Millions take echinacea at the first sign of a common cold. But does it really work? The biggest medical study yet answers that question.
Also, Band of Mothers — while their Marine Corps sons fight in Iraq, how do they stay strong when the going gets tough? Our series "The Homefront" concludes. Click here for a link to MarineParents.com, the group Mike Taibbi will report about tonight.
‘Return to Flight’ (Brian Williams)
It's almost too hot to post here in New York. It has, however, already been a big day around here: starting with our live coverage of what we used to call the "space shot" this morning (say what you will about the space program, its funding, mandate and modern-day mission... it's still a chest-thumper when a mission like this one clears the tower), followed by this afternoon's visit by the "voice of NASCAR" on NBC, Bill Weber. Bill came by to say hello and talk racing, and I hope he was impressed by the used Goodyear racing tire against the wall in the central hallway of the Nightly newsroom... which I regret to say reflects the interior design taste of yours truly.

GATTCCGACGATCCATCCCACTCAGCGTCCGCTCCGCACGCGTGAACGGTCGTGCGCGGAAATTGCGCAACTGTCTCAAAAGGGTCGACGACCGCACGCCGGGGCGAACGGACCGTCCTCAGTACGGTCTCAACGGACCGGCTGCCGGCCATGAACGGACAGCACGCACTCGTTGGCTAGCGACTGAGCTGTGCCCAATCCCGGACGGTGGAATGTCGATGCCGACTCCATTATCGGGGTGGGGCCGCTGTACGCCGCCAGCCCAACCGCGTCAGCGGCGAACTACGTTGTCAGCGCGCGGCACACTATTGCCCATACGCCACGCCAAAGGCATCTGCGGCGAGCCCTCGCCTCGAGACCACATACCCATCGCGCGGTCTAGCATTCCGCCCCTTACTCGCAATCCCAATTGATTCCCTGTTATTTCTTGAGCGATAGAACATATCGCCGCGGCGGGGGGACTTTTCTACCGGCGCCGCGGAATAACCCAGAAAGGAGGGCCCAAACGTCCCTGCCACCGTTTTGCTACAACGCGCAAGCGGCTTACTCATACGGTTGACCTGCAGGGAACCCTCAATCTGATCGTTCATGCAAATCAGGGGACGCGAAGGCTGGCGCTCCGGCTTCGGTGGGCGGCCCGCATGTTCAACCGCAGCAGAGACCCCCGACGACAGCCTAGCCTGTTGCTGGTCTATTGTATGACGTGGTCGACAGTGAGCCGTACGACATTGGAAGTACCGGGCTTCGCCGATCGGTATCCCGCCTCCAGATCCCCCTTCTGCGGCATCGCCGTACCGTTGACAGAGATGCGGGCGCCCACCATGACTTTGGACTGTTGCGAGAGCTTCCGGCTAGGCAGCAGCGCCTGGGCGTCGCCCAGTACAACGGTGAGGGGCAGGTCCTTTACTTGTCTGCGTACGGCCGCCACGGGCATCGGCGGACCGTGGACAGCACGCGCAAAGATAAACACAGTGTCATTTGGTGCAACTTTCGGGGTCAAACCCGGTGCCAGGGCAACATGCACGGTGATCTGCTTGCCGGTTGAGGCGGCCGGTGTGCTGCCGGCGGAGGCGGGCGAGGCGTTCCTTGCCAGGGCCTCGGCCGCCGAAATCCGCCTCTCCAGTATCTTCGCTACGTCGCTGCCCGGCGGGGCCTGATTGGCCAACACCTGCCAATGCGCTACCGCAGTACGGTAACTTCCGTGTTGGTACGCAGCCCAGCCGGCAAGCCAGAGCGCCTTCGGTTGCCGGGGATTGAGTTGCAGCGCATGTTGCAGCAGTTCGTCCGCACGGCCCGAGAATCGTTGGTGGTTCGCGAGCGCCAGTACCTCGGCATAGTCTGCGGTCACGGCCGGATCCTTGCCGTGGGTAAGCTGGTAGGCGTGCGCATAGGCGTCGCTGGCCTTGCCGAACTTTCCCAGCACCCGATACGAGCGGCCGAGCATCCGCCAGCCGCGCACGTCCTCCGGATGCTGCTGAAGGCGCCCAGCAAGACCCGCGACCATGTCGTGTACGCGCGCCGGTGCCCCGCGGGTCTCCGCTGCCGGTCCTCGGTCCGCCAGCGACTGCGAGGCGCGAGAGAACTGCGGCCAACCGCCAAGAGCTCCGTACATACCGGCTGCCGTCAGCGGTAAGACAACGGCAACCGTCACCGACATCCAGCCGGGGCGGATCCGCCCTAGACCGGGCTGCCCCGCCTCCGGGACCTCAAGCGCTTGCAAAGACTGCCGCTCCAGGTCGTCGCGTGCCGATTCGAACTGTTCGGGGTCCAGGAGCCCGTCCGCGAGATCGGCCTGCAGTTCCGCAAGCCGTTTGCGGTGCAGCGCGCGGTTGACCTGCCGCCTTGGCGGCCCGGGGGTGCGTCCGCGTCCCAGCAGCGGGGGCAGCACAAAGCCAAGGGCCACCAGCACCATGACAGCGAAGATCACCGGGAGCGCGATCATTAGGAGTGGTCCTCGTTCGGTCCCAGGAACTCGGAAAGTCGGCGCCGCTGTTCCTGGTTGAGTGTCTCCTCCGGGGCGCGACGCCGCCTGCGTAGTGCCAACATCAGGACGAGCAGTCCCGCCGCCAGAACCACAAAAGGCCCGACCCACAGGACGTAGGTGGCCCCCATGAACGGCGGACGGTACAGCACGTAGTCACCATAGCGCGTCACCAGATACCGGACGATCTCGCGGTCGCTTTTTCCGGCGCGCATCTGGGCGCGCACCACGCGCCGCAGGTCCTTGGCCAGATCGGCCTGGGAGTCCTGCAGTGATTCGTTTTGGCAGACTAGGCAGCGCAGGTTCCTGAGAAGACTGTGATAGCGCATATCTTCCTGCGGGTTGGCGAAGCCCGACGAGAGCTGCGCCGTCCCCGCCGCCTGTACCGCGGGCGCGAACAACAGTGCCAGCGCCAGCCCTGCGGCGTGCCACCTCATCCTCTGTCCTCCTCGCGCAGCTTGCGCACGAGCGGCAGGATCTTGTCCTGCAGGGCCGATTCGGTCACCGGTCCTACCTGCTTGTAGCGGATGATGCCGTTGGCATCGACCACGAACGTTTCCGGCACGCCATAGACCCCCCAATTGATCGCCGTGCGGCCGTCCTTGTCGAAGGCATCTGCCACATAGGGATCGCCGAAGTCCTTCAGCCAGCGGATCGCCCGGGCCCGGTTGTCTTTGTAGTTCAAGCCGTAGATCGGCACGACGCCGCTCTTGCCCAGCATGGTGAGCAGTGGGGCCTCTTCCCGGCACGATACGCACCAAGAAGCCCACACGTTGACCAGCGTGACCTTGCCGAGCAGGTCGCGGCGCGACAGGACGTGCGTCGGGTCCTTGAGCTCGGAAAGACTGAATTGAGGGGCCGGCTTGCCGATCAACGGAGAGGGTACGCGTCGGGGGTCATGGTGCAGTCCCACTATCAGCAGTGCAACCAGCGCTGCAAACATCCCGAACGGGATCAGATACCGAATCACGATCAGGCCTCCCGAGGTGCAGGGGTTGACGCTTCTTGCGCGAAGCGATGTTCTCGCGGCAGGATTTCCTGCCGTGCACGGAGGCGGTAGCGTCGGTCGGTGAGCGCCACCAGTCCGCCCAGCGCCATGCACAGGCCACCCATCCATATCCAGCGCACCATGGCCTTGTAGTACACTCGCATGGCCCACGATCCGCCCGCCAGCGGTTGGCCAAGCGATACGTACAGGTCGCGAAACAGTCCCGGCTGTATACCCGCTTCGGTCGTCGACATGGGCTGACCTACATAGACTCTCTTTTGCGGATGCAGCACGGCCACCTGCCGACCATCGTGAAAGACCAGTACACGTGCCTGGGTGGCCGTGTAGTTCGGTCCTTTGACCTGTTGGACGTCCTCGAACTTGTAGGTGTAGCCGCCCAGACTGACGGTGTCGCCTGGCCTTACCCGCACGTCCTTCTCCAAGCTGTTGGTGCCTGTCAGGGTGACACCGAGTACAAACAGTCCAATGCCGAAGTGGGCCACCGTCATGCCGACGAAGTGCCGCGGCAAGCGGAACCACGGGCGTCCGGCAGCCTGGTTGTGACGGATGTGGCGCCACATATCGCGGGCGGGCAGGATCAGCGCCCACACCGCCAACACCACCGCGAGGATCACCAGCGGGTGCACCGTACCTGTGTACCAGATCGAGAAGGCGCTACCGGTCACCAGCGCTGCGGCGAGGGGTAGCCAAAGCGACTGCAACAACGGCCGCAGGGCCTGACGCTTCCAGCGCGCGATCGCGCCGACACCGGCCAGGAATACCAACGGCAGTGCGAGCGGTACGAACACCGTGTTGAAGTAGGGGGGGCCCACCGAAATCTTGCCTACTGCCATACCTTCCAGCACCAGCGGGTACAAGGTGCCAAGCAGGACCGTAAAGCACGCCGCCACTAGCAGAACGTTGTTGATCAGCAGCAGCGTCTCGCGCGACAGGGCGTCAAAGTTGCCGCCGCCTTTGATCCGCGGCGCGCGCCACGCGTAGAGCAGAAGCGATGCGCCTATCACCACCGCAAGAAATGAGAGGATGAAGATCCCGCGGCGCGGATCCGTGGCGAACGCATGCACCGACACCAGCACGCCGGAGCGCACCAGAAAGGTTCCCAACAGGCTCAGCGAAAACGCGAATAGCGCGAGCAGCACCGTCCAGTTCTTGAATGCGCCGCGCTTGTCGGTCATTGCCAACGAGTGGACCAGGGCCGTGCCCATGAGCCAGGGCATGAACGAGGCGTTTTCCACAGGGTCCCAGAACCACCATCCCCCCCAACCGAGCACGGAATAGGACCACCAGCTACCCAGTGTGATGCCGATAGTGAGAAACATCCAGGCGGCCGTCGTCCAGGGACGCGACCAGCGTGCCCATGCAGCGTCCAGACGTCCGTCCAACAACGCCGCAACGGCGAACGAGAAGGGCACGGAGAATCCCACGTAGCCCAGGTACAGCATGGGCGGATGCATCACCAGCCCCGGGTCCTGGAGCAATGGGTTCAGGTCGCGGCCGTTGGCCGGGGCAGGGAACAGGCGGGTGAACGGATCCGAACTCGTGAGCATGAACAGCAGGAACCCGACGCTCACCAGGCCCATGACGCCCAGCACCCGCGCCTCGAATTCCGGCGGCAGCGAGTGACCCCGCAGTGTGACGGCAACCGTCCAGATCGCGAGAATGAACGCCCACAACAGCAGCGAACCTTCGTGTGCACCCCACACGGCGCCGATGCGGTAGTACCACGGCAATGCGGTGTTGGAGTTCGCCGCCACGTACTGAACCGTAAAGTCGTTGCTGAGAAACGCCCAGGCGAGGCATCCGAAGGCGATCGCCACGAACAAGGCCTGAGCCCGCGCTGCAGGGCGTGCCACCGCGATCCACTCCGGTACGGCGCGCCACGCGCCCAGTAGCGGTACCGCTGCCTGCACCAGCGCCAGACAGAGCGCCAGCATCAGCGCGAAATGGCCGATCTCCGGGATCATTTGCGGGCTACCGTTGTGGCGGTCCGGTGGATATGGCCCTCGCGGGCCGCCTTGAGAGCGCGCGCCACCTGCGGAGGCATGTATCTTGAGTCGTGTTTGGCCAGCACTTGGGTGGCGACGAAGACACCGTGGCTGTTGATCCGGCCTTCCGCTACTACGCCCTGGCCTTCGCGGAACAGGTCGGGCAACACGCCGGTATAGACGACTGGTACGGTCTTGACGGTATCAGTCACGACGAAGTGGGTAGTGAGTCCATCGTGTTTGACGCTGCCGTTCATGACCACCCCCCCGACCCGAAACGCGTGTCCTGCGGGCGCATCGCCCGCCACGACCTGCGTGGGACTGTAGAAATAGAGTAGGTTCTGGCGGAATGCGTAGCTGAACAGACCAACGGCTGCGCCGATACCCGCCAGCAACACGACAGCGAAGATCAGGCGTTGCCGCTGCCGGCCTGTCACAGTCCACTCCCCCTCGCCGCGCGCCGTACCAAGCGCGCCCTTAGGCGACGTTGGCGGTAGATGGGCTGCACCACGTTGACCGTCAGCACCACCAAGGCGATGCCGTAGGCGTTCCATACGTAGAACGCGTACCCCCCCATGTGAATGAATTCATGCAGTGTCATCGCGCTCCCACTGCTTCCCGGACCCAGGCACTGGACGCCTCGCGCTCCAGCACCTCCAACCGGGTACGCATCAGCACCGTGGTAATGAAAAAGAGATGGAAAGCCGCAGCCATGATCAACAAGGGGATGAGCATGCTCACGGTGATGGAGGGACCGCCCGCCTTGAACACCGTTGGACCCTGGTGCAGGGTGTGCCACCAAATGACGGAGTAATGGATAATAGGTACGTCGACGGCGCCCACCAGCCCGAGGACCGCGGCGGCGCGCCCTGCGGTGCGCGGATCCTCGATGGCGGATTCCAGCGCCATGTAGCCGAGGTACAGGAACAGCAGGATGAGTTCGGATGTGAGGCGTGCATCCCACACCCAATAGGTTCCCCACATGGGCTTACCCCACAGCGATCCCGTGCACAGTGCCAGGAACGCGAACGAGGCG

In the news: today's successful launch and the symbolism of America's return to space. I should also add what an honor it was sharing our news set earlier with Capt. Rick Hauck... the only man alive who knows how it feels to pilot the first shuttle mission after a major disaster. Rick, now retired, piloted Discovery in Sept./Oct. 1988, after the Challenger explosion in Jan. 1986. He flew carrier-based air missions over Vietnam, is a veteran of three shuttle flights and has logged more than 400 hours in space. He has the demeanor I've come to expect of test pilots and astronauts: not a lot flusters him. Turns out he's superb at live special-events coverage.
We will update the London bombing investigation, the political mess in San Diego (would ANYONE like to be mayor of a beautiful metropolitan area, ocean view?) and we will continue our series this week called "The Homefront," with a report tonight on the alarmingly high divorce rate in the military. Why are divorces among officers up 78 percent?